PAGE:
Responding to inflight medical emergencies can be stressful for doctors
Wendy Glauser | Toronto | February 26, 2018

The cramped quarters of an airplane can be a stressful environment for a doctor onboard who responds to a medical emergency.

Dr. Sarah Giles had just put her headphones on, and was settling in for a flight to London, England, when she heard an announcement requesting a doctor. She turned and saw a man face down in the aisle. “I just went,” recalled the emergency doctor and fellow at the Munk School of Global Affairs. As Giles administered oxygen, an airline steward asked if the plane, now over Newfoundland, should be landed.

“I was like, ‘Can I get a set of vitals, first? Can you give me five minutes?’” Giles recalled.

It didn’t take long for Giles to realize the man had simply fainted. He’d taken his blood-pressure pills earlier than normal, and didn’t eat or drink before the flight to avoid using the plane’s toilets.

Many doctors, like Giles, don’t think twice about helping during inflight health emergencies. But the experience can be stressful. Physicians have to work in cramped quarters, surrounded by curious onlookers. They may also face the tough decision of recommending whether to divert the plane — expensive for the airline, distressing for passengers.

Doctors aren’t required by law to volunteer to help airplane passengers, although many view it as an ethical duty. “We’re lucky to have the skills and the training we do, so we should use those skills to help people,” said Dr. Joshua Tepper, a family physician and CEO of Health Quality Ontario.

Doctors have little to worry about from a legal standpoint. Good Samaritan laws allow physicians to help someone in distress, said Dr. Alun Ackery, an emergency physician at St. Michael’s Hospital. And the Canadian Medical Protective Association will cover physicians who provide care on airplanes, including formerly represented doctors who have retired. No Canadian doctor has faced a lawsuit for care provided on a plane.

In a CMAJ Analysis article, Ackery recommended creating space and turning on cabin lights to assess the patient. Attendants should be recruited to help manage nearby passengers and to help secure the space. Passengers can be asked to move to other available seats or into the hallway, and the galley of an airplane can be a good space to assess a mobile patient. Individuals travelling with the patient should remain close by, as they can provide useful clinical information.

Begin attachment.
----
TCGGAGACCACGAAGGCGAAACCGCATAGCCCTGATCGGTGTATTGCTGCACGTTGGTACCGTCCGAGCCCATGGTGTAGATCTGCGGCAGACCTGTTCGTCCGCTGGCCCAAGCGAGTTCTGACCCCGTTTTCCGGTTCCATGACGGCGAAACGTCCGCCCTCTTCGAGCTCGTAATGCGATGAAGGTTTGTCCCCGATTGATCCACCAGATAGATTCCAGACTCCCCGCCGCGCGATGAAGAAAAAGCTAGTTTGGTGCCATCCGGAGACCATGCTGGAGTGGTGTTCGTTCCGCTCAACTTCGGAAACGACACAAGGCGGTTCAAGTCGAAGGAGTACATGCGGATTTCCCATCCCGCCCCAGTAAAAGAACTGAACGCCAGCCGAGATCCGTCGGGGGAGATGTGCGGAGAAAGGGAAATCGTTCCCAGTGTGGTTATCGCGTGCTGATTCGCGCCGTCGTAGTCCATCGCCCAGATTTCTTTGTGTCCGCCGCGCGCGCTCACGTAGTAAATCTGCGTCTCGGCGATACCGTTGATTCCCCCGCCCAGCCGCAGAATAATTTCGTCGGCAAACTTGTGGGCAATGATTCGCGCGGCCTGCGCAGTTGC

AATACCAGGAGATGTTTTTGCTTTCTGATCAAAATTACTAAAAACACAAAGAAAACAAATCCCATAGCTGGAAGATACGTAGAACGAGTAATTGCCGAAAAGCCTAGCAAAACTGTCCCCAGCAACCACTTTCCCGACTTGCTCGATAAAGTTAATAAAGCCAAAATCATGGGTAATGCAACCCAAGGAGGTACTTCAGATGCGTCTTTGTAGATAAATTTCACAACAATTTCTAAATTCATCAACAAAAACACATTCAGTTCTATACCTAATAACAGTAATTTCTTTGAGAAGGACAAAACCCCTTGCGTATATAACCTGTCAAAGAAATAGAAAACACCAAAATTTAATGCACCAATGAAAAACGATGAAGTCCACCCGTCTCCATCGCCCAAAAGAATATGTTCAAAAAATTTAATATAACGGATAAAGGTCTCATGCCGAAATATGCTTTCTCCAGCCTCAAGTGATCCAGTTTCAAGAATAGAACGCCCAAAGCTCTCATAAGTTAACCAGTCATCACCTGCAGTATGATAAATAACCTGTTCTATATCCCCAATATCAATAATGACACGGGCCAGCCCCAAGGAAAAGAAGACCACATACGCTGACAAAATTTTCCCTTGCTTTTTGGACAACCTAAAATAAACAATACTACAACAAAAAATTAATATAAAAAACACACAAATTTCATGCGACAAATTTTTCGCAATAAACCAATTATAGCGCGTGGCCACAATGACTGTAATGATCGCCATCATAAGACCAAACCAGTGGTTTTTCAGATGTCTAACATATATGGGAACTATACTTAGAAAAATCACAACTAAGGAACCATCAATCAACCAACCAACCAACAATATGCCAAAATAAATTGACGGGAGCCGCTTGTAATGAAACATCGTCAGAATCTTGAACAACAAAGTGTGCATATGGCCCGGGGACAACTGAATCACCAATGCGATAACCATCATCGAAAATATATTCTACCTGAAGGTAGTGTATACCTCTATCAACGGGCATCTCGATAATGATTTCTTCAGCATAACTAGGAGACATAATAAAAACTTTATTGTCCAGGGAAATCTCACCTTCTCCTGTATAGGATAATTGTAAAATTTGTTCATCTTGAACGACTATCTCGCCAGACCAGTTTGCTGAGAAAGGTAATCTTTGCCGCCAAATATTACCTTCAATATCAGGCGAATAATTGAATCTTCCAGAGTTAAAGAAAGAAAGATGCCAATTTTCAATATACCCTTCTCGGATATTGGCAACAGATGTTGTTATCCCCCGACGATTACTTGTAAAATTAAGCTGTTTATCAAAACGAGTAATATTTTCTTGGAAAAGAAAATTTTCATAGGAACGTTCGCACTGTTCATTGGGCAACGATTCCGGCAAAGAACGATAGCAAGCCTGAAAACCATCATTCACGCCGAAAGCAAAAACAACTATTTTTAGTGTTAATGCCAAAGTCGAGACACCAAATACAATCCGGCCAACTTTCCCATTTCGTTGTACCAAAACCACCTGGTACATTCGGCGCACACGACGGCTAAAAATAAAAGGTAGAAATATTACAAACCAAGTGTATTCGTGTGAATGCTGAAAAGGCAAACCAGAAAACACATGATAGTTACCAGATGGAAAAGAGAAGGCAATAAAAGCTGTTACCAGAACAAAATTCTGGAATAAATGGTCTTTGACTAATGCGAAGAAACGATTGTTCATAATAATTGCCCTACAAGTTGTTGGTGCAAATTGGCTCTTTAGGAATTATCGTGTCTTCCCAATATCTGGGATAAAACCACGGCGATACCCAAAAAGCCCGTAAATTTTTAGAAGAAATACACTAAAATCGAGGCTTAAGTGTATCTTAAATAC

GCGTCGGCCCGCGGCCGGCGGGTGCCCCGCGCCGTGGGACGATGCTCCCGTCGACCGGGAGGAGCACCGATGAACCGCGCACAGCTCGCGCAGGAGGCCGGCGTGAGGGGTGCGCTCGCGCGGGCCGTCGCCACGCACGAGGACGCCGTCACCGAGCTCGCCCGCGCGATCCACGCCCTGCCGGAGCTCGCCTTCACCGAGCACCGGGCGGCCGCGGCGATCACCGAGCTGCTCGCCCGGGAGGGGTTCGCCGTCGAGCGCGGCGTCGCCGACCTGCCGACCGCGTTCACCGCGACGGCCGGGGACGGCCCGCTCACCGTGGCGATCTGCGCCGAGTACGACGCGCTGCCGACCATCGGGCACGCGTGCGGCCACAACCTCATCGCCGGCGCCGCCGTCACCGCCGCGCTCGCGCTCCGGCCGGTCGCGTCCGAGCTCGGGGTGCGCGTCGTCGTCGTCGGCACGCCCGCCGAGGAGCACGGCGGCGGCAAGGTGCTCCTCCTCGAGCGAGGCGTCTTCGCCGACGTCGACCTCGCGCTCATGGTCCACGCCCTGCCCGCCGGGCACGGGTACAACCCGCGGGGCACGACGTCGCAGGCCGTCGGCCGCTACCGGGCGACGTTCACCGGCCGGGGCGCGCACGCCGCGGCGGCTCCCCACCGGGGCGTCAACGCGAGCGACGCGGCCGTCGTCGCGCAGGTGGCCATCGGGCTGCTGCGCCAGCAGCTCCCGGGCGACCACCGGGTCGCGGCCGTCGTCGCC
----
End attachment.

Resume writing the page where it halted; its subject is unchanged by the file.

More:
Ackery also points out that the stethoscope is often of limited use due to the loud airplane noise, and it’s important to keep in mind that, at most cruising altitudes, normal oxygen saturation is approximately 90% of what it is on the ground.

All airlines have a ground-based physician on call, and a passenger who happens to be a doctor, regardless of specialty, can be a helpful go-between, said Dr. Anna Carvalho, an emergency-medicine doctor in Montreal and director of a continuing medical education course for onboard medical emergencies. “Just being able to take a pulse or eyeball ‘sick versus not sick’ is of great assistance to the ground-based physician,” she said.

Many of the medical issues that arise on airplane are related to altitude or the stress of flying. “There are a lot of nervous flyers out there who just need some assurance,” said Dr. Alan Ruddiman, who served as president of Doctors of BC last year.

The lowered oxygenation can also cause health problems. If someone already has low oxygen levels due to pneumonia, for example, flying at high altitude could bring about shortness of breath, chest pain and altered consciousness. Even someone with heart disease who has good oxygen saturation on the ground could have problems in the air. And the longer the flight, the more likely issues will arise.

Fortunately, there is often a doctor on an airplane. Ruddiman recalls flying home with colleagues from a conference when the call was put out for a doctor, and 30 people stuck up their hands. If there are multiple physicians onboard, there’s usually a short conversation to figure out which doctor is best suited to manage the patient. According to Ackery, a nurse or paramedic may be better suited for the task in some cases.

“I’ve been struck with how incredibly collegial it is, and how everybody is willing to come together as an impromptu team,” said Tepper.

Of course, there’s always paperwork, even after unexpected medical emergencies on airplanes. Tepper likes to record the encounter in his own documents as well. “I lock it up securely when I’m home, just in case I need my own record.”

As a reward to her assistance in the air, Giles has received a bottle of wine and airplane points. Tepper once received a letter of thanks from an airline. According to Ruddiman, however, North American airlines could do a better job of acknowledging the volunteer efforts of doctors. “There’s a lot of anxiety. It’s an artificial environment, and you’re very aware that things could go wrong in a hurry,” he said. “A formal thank-you would go a long way.”

 

Photo credit: R9_RoNaldO/iStock


For more health care news — plus research, analysis, commentary and more — please visit:

CMAJ.CA

Connect with CMAJ

Pin It on Pinterest

Share This